Headline of the week: The award goes to Dave Segal, whose review of André 3000's contribution to the world of New Age/ambient jazz reads, "Have You Received Your Flute Shot From André 3000?"

Suspicious letter at Temple De Hirsch Sinai: The Seattle Fire Department and Seattle Police Department responded to Temple De Hirsch Sinai on Capitol Hill Thursday afternoon after a report of a suspicious letter. A hazmat crew “was able to quickly determine the item did not contain any hazardous substances," Capitol Hill Seattle Blog reported. 

Who among us: A person incarcerated at the Skagit County Community Justice Center "barricaded himself inside a ceiling area for hours on Wednesday" and later agreed to come down only if officers brought him biscuits and gravy from a local Mount Vernon restaurant, KIRO reports. The jail obliged.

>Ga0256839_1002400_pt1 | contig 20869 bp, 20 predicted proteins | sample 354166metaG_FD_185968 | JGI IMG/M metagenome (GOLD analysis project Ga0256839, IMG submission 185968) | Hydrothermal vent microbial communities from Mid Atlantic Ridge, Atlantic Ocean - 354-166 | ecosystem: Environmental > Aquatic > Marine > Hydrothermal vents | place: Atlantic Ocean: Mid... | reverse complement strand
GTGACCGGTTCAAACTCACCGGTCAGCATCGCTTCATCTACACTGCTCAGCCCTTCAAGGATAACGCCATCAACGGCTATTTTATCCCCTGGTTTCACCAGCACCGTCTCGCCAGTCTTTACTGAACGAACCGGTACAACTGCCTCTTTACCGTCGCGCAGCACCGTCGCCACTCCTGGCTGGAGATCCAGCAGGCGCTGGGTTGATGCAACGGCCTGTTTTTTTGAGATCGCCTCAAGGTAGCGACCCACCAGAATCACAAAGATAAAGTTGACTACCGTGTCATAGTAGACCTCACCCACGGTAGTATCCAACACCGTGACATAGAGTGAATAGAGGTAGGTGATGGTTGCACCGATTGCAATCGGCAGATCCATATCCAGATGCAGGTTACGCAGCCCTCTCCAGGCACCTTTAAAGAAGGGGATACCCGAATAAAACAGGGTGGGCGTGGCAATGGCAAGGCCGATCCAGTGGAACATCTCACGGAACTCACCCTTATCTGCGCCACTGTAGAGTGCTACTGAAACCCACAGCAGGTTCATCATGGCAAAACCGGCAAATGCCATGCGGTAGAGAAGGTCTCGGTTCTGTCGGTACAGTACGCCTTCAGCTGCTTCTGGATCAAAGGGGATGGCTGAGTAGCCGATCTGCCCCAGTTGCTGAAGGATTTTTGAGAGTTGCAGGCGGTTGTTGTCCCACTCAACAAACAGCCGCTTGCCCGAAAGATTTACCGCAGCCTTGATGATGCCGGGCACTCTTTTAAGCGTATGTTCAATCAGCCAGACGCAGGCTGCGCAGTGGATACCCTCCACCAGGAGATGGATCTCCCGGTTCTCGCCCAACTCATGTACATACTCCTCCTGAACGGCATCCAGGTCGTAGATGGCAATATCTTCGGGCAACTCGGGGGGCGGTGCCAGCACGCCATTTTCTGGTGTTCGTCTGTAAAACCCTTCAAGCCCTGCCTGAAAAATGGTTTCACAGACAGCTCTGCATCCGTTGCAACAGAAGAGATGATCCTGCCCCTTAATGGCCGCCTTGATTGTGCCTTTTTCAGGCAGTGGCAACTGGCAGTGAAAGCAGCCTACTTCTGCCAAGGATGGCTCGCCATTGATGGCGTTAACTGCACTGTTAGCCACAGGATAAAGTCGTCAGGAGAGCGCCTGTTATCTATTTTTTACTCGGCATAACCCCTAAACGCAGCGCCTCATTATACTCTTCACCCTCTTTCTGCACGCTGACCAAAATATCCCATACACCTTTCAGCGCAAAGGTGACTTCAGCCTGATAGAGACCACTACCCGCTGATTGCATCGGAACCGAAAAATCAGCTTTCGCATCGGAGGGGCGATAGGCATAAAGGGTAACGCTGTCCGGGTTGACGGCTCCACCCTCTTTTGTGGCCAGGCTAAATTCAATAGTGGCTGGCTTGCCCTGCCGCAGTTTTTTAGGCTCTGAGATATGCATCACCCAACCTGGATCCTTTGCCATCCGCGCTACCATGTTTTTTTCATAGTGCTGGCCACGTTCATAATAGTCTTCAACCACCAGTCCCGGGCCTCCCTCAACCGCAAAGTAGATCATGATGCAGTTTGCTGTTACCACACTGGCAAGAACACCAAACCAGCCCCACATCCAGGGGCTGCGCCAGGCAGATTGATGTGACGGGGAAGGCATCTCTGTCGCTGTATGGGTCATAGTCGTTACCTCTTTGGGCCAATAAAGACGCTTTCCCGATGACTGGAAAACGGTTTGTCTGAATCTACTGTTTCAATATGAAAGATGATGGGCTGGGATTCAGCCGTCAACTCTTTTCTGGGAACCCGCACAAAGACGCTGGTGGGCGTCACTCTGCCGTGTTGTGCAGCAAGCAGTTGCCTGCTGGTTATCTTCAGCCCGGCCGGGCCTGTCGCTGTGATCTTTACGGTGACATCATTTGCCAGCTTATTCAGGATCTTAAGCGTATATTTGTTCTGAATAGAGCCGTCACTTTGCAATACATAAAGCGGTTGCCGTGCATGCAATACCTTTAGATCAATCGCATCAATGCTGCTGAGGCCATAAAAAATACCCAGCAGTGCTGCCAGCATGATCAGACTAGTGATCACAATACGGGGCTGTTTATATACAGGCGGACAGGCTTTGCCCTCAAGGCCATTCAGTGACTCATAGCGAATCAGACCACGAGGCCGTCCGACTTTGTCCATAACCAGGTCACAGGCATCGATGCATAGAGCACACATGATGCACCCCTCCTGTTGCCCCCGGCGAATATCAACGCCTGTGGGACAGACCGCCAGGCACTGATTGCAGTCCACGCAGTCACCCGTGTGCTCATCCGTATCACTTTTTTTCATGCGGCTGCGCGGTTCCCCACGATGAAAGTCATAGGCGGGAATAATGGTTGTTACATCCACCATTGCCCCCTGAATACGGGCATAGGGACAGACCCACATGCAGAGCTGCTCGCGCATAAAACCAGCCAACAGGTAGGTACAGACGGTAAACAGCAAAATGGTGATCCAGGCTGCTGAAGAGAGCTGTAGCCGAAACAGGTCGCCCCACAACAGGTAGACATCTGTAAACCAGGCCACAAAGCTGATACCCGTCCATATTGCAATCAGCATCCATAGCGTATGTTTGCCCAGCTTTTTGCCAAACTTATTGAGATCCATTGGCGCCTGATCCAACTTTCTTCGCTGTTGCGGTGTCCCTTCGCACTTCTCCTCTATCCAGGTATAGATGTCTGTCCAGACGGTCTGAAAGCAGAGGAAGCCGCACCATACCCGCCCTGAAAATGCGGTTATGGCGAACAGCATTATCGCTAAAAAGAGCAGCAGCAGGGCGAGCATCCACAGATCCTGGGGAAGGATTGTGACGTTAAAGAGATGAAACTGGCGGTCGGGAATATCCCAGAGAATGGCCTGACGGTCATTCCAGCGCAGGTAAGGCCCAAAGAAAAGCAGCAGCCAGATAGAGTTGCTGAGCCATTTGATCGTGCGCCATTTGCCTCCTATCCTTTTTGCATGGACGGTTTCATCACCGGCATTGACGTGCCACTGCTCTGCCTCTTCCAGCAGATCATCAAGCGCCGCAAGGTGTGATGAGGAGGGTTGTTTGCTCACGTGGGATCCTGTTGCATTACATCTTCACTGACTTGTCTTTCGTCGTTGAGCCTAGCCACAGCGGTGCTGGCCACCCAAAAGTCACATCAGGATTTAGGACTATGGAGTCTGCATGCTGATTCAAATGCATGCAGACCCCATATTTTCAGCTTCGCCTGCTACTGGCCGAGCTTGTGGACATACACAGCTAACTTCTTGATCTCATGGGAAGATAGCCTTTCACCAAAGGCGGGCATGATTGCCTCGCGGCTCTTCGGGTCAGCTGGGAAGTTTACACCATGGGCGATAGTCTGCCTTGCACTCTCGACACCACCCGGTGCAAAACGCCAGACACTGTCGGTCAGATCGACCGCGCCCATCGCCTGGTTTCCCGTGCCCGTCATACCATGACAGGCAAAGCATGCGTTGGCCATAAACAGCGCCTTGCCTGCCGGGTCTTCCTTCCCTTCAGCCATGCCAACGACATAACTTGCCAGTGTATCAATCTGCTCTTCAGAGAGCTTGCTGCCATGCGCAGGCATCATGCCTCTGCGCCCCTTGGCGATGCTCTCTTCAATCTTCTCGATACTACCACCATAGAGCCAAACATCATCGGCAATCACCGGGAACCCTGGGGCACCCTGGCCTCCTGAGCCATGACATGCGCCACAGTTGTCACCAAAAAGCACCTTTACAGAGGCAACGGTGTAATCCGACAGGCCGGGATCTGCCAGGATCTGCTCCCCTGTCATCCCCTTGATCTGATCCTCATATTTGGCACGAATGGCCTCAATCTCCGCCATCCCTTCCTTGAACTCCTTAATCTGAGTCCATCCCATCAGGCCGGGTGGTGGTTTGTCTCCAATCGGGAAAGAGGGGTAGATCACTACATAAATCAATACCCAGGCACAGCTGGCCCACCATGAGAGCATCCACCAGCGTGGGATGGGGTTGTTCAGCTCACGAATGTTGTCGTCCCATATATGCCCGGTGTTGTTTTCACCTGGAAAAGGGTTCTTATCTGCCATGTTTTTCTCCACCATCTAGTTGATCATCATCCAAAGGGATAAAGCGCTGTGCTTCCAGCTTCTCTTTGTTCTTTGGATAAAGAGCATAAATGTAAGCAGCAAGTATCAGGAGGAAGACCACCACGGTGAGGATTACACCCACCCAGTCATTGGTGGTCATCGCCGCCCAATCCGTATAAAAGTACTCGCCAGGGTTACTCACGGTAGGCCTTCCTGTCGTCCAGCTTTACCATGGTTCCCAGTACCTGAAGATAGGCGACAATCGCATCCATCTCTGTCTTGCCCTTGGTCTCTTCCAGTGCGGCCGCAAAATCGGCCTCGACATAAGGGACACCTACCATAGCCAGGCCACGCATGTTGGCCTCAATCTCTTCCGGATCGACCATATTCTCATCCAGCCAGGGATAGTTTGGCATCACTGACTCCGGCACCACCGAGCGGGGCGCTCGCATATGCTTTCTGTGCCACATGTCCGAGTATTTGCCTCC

How much did a bunch of landlords and Trump freaks spend to buy our new city council? Hannah reports that, on average, conservatives spent $22.44 per vote while their progressive opponents spent $13.75. Those averages include both campaign spending and independent expenditures. But even all that conservative money won only narrow victories in most council districts. 

What did Seattle listen to this year? Just like the rest of the world, Seattle has a bunch of Swifties and fans of The Weeknd and Drake, according to the Seattle Times. But Seattle's top five also included a couple of artists who weren't in the global top five: Morgan Wallen (not good, and I love pop country) and SZA (good). 

Little humpback still hanging out off West Seattle: A young humpback whale was spotted in Elliott Bay Thursday for the third day in a row. You know West Seattle Blog is on it.